LAKE PLACID - Authorities are proposing to stock Lake June with grass carp to control a recent proliferation of Illinois pondweed, but they want to hear from residents living on nearby connected water bodies about the carp possibly ending up in their waters.
So far, the Florida Fish and Wildlife Commission has spent $150,525.72 spraying herbicide on 275 acres of Lake June to control the native vegetation that has spread in recent months, angering many residents who have complained about unsightly beaches, stalled boats and danger to swimmers.
FWC's Regional Biologist Kelle Sullivan said the herbicide treatment so far has gone well and the triploid grass carp will supplement FWC's "integrated management" efforts to contain the native pondweed in the lake's navigation channels and public recreation areas such as boat ramps.
While some Highlands County lakes have been stocked with the sterilized grass carp to control hydrilla, an invasive non-native aquatic plant, this is the first time FWC is using the fish to control Illinois pondweed, and there are many unknowns, Sullivan said.
One of the big questions is whether the grass carp, which have a lifespan of 10 to 15 years and are at their most effective the first three to five years, will remain in Lake June or swim to other areas.
Unlike some other lakes, Lake June is not a closed system and the fish could end up in other water bodies, including lakes Carrie and Henry, Sterns Creek and associated canals; Catfish Creek and associated canals above the G-90 storm water structure; lakes Francis, Red Water/Little Red Water; and Jacks Creek and Josephine Creek below the structure, FWC officials say.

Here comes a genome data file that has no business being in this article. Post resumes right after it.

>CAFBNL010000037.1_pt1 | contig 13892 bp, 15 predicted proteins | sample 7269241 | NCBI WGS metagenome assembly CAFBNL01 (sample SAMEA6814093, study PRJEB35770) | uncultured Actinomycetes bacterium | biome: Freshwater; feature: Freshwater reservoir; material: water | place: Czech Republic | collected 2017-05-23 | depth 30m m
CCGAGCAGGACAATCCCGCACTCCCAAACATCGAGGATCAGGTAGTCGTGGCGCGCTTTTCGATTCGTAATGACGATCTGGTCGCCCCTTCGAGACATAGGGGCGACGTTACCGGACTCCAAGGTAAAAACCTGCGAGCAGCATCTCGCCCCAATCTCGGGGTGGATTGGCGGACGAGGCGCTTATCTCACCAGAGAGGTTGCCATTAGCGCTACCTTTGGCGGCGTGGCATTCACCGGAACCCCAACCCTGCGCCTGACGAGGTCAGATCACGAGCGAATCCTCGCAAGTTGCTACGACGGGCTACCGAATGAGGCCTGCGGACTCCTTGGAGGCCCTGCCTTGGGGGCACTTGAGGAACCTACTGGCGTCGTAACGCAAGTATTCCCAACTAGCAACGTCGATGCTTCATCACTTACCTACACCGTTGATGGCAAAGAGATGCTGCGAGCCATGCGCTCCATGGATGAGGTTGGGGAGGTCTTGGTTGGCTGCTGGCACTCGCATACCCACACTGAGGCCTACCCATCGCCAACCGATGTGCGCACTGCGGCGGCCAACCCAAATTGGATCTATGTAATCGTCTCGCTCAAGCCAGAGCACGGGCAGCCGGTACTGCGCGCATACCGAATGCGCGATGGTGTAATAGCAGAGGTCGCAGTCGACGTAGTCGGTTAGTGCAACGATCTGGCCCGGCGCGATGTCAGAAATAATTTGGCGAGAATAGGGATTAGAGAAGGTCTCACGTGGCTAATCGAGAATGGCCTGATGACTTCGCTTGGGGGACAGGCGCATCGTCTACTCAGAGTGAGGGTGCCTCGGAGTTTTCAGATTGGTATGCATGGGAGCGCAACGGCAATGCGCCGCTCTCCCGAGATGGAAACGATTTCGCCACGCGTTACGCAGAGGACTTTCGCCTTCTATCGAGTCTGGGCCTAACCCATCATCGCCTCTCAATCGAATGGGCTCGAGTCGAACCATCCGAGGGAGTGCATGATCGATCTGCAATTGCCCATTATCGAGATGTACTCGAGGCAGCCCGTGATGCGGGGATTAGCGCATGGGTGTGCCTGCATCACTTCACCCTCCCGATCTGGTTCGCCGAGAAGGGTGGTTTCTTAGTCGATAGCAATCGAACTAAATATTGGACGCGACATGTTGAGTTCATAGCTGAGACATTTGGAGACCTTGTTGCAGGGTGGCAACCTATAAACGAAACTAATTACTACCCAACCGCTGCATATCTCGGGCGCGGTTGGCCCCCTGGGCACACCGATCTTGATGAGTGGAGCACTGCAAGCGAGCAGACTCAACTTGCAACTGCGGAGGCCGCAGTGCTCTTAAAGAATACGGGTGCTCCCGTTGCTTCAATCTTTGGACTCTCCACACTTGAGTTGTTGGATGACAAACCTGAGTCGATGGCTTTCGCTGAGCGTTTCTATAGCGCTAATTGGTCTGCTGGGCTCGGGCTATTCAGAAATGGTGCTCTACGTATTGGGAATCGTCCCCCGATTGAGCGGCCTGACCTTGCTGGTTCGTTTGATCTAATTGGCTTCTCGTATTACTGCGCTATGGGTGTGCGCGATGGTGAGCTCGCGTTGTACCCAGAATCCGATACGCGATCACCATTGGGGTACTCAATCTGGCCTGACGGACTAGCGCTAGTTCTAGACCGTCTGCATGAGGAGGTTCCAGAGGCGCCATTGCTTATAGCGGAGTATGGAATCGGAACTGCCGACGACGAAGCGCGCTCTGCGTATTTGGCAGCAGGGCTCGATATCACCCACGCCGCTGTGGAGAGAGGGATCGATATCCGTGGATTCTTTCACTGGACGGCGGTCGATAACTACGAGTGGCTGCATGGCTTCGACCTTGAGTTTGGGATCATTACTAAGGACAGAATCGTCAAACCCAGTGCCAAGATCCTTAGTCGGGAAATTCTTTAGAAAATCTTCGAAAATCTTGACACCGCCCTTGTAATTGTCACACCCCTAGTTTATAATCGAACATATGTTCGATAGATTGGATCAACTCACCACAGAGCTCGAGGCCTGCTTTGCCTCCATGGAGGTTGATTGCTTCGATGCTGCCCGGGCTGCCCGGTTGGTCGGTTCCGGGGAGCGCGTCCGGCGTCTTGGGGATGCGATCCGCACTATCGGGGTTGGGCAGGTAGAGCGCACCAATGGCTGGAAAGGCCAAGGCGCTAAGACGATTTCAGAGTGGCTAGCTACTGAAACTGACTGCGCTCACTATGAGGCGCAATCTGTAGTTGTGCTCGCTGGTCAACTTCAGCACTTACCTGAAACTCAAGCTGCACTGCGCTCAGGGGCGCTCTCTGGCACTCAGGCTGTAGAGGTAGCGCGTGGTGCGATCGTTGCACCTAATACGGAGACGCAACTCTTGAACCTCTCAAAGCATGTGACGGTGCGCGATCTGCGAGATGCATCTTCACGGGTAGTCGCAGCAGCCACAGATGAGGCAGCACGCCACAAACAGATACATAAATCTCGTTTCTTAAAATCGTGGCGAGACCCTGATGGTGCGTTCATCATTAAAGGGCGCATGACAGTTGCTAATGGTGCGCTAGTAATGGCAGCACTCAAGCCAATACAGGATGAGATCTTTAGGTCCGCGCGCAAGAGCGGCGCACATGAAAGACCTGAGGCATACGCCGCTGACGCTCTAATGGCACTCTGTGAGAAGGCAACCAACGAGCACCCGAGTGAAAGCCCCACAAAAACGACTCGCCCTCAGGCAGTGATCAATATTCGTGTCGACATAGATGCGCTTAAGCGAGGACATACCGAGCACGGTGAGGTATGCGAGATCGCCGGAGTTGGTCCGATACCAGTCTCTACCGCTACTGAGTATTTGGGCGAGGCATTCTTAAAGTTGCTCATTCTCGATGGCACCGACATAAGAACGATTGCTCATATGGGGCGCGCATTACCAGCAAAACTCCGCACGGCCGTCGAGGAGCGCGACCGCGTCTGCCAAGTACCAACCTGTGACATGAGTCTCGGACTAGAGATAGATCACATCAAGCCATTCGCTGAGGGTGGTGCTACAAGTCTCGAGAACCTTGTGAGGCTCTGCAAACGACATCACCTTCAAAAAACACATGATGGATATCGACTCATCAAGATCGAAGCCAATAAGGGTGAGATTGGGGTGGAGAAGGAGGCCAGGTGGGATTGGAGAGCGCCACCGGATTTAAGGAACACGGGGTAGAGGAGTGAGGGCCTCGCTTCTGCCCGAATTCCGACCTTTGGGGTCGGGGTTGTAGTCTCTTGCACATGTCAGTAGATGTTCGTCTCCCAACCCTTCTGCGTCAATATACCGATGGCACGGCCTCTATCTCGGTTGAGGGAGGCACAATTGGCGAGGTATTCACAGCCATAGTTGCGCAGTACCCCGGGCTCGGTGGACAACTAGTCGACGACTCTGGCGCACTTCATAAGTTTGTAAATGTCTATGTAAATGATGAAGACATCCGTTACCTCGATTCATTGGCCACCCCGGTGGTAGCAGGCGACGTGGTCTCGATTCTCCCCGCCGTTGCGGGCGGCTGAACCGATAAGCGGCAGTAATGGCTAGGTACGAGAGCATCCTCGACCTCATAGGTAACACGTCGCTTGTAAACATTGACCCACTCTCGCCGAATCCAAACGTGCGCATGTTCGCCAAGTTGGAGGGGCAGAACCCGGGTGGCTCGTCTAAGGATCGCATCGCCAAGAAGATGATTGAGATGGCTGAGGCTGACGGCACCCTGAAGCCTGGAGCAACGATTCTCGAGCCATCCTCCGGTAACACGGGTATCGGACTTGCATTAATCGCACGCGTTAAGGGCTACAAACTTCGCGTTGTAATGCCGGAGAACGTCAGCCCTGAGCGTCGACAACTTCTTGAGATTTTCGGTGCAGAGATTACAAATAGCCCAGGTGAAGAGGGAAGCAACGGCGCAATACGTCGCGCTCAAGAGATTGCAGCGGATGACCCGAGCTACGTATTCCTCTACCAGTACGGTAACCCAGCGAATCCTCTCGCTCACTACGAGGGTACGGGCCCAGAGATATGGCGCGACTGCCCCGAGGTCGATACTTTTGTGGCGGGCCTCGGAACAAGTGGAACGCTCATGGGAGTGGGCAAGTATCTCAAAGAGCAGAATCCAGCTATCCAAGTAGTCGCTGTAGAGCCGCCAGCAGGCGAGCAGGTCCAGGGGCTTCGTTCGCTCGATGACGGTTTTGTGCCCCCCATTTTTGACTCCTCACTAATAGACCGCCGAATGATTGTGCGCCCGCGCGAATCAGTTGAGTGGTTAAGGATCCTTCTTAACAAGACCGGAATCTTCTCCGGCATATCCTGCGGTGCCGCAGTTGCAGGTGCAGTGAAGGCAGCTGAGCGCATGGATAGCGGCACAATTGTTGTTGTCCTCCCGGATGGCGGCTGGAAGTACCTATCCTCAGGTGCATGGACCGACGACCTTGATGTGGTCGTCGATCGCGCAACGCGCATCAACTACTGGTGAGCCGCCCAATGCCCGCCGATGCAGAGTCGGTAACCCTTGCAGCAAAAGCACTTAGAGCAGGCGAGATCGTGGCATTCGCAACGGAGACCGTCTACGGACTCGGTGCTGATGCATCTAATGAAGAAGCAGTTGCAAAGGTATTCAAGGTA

That's why Sullivan is also strongly asking these residents to attend an upcoming meeting to learn about the stocking plan and express their opinion, which will help FWC decide how many carp they'll stock in Lake June.
The public meeting is set from 6 to 9 p.m. Tuesday, Nov. 5 at the Lake Placid Elks Lodge, 200 E. County Road 621, Lake Placid.
Once the fish are stocked in a lake they cannot be removed, Sullivan said, and there is no saying what they might end up eating - or not eating - and where they might swim away.
"Stocking fish is not a real exact science," she said of the carp plan, which was partially driven by Lake June residents' demands
"We believe that as long as it (the carp) will stay in the lake, it will work," she said.
Pondweed, however, is not at the top of the carp diet list, Sullivan added, and the fish could even gobble up vegetation that keeps the lakes clear of nutrients and helps other fish spawn.
In some cases, like Lake Jackson 20 years ago, the grass carp denuded the lake of vegetation, even nibbling upon lawn grass skirting on the lake edges.
Lake Clay also has been stocked with grass carp, and FWC stocked Lake Glenada with the triploid fish in February.
Those who cannot attend the meeting or prefer to provide written feedback can send their comments on the Lake June integrated management plan to Kelle Sullivan, Regional Biologist, FWC Invasive Plant Management Section, 2001 Homeland-Garfield Rd., Bartow, FL 33830 or email firstname.lastname@example.org.
Provide comments no later than Nov. 11.
For more information about triploid grass carp visit MyFWC.com/WildlifeHabitats and click on "Invasive Plants" and then click on "Are grass carp the answer?"
Meanwhile, there is a possibility that vegetation in Lake June, including the Illinois pondweed, is growing in response to a steady increase in the levels of phosphorous and nitrogen.
Highlands County Lakes Manager Clell Ford said that LakeWatch water quality readings from Lake June show the nutrient levels going up over the last 10 years.
Ford said he couldn't say for sure if excessive nutrient levels in the lake are to blame for the recent growth in Illinois pondweed and would have a better idea when he gets back some test results.
One of the samples he's waiting for will check levels of nitrates, commonly found in lawn fertilizer. Ford hopes to have results by the Nov. 5 meeting.